Background: Studies have examined the use of evidence-based therapies for coronary artery disease (CAD) in the short term and at hospital discharge, but few have evaluated long-term use.
Methods and results: Using the Duke Databank for Cardiovascular Disease for the years 1995 to 2002, we determined the annual prevalence and consistency of self-reported use of aspirin, beta-blockers, lipid-lowering agents, and their combinations in all CAD patients and of angiotensin-converting enzyme inhibitors (ACEIs) in those with and without heart failure. Logistic-regression models identified characteristics associated with consistent use (reported on > or =2 consecutive follow-up surveys and then through death, withdrawal, or study end), and Cox proportional-hazards models explored the association of consistent use with mortality. Use of all agents and combinations thereof increased yearly. In 2002, 83% reported aspirin use; 61%, beta-blocker use; 63%, lipid-lowering therapy use; 54%, aspirin and beta-blocker use; and 39%, use of all 3. Consistent use was as follows: For aspirin, 71%; beta-blockers, 46%; lipid-lowering therapy, 44%; aspirin and beta-blockers, 36%; and all 3, 21%. Among patients without heart failure, 39% reported ACEI use in 2002; consistent use was 20%. Among heart failure patients, ACEI use was 51% in 2002 and consistent use, 39%. Except for ACEIs among patients without heart failure, consistent use was associated with lower adjusted mortality: Aspirin hazard ratio (HR), 0.58 and 95% confidence interval (CI), 0.54 to 0.62; beta-blockers, HR, 0.63 and 95% CI, 0.59 to 0.67; lipid-lowering therapy, HR, 0.52 and 95% CI, 0.42 to 0.65; all 3, HR, 0.67 and 95% CI, 0.59 to 0.77; aspirin and beta-blockers, HR, 0.61 and 95% CI, 0.57 to 0.65; and ACEIs among heart failure patients, HR, 0.75 and 95% CI, 0.67 to 0.84.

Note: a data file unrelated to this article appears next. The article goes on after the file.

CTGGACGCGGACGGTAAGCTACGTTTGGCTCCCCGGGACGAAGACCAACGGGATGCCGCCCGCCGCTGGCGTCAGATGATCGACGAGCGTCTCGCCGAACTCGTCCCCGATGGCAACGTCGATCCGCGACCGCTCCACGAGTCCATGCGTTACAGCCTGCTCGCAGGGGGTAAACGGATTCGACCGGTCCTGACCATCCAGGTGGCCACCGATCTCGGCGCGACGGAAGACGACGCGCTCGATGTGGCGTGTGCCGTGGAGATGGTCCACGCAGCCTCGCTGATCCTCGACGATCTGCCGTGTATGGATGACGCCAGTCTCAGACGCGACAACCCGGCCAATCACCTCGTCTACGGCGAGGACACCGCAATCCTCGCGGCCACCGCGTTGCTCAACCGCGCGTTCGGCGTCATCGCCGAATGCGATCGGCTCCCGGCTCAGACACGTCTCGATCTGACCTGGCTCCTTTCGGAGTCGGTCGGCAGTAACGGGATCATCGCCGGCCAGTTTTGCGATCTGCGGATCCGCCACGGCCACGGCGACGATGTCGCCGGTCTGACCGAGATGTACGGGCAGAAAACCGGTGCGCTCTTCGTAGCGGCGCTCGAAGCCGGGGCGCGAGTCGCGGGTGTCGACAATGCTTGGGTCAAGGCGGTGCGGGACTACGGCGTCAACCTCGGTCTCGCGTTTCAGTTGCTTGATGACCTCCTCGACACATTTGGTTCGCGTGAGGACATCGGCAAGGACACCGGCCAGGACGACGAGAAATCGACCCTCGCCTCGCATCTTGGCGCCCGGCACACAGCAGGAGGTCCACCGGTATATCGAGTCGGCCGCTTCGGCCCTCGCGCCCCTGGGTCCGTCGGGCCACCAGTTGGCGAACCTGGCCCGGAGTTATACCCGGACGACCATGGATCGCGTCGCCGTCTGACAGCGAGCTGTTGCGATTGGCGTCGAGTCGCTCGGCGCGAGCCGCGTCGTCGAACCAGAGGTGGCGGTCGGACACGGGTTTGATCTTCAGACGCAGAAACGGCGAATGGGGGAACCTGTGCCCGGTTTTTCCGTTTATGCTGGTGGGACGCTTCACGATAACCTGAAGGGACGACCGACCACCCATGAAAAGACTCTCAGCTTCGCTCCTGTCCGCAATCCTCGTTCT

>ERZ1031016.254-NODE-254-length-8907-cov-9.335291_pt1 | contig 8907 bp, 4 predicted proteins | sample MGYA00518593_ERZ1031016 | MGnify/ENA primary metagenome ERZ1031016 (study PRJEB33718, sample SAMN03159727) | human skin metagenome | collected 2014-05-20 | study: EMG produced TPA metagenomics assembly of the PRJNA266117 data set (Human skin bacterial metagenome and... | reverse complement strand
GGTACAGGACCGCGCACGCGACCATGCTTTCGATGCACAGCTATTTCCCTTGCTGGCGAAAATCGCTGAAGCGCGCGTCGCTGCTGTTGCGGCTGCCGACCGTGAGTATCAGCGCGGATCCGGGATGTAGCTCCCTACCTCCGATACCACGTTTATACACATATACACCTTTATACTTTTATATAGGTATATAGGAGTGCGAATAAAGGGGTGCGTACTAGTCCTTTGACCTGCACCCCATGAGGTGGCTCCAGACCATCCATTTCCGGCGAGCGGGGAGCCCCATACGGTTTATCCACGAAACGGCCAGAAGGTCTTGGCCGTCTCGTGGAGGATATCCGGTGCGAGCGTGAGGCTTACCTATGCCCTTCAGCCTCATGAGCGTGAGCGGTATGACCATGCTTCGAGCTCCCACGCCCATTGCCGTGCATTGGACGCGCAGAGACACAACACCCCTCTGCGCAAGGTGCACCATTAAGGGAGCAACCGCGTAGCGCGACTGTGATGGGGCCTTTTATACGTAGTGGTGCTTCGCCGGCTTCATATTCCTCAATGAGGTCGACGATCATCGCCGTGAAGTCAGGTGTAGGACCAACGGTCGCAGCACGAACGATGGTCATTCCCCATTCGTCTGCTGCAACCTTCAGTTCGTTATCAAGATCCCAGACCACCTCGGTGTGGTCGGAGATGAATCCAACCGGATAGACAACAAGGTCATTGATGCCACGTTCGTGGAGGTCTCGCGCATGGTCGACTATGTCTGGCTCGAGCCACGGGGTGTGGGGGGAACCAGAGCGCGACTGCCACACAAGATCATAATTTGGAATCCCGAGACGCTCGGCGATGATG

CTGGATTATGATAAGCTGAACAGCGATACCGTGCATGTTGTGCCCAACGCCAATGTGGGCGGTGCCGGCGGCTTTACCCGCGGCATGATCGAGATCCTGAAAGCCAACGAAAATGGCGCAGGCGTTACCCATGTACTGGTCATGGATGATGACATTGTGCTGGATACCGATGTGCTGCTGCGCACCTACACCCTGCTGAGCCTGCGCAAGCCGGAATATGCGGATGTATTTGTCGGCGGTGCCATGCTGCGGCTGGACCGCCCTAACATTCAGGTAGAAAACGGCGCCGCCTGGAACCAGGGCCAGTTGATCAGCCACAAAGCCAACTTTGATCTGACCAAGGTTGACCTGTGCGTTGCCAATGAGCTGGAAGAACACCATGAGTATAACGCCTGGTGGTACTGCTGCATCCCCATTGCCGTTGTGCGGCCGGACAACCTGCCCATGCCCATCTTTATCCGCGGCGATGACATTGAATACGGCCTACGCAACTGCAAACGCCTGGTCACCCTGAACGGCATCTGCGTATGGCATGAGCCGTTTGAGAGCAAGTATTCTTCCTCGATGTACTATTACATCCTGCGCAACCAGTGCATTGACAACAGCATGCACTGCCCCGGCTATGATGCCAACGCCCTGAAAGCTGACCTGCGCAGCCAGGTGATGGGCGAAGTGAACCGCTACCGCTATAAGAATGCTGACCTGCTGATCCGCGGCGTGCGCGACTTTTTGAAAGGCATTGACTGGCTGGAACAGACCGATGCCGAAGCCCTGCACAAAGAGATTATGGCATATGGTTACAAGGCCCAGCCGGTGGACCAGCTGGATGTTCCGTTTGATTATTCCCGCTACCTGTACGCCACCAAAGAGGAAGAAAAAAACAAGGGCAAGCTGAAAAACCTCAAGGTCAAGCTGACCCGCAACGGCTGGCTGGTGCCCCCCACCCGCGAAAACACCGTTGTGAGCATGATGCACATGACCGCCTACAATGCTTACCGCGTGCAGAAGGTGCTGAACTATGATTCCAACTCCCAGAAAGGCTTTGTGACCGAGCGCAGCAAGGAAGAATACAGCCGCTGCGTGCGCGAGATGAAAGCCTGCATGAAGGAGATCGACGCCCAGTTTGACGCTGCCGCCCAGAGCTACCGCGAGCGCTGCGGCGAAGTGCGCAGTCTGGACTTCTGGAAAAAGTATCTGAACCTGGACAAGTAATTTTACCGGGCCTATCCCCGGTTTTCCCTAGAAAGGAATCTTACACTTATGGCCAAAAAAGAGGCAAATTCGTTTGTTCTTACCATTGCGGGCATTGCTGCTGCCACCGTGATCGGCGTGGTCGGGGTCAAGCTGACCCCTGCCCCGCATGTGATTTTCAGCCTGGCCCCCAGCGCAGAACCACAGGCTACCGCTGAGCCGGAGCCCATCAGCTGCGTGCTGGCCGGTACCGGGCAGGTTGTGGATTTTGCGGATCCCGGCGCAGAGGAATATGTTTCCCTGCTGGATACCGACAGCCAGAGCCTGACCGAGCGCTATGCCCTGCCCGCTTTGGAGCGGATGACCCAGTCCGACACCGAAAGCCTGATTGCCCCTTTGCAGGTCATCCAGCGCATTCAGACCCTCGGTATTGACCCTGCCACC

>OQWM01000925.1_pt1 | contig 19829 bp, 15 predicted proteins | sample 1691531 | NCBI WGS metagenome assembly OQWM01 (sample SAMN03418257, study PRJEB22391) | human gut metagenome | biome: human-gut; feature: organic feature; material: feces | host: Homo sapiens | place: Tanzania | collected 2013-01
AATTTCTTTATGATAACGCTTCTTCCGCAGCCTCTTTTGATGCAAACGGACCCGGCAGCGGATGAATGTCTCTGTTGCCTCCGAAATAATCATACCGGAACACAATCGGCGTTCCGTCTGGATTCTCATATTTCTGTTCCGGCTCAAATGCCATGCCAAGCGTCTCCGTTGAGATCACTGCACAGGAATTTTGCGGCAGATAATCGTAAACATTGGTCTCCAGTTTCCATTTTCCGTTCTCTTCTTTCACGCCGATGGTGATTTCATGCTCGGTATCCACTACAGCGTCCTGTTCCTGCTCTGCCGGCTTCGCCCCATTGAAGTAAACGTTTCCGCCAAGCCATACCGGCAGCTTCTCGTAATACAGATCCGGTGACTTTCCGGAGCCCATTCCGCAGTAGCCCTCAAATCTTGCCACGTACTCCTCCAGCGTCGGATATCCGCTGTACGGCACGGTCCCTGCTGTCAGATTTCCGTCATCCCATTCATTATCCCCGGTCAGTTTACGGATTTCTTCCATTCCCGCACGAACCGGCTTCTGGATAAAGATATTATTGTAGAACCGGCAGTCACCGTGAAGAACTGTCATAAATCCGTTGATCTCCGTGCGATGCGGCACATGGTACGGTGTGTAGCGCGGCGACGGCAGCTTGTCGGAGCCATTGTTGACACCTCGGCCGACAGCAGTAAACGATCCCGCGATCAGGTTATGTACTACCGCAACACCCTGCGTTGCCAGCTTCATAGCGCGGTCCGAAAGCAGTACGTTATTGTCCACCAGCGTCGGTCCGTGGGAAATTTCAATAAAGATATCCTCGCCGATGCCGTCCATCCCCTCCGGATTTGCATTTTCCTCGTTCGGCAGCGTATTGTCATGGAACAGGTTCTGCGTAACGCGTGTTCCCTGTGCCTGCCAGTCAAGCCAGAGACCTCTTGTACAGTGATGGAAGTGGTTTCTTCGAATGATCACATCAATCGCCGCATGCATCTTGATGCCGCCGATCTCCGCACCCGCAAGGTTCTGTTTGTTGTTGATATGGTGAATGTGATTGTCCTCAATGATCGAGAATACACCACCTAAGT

Conclusions: Use of evidence-based therapies for CAD has improved but remains suboptimal. Although improved discharge prescription of these agents is needed, considerable attention must also be focused on understanding and improving long-term adherence.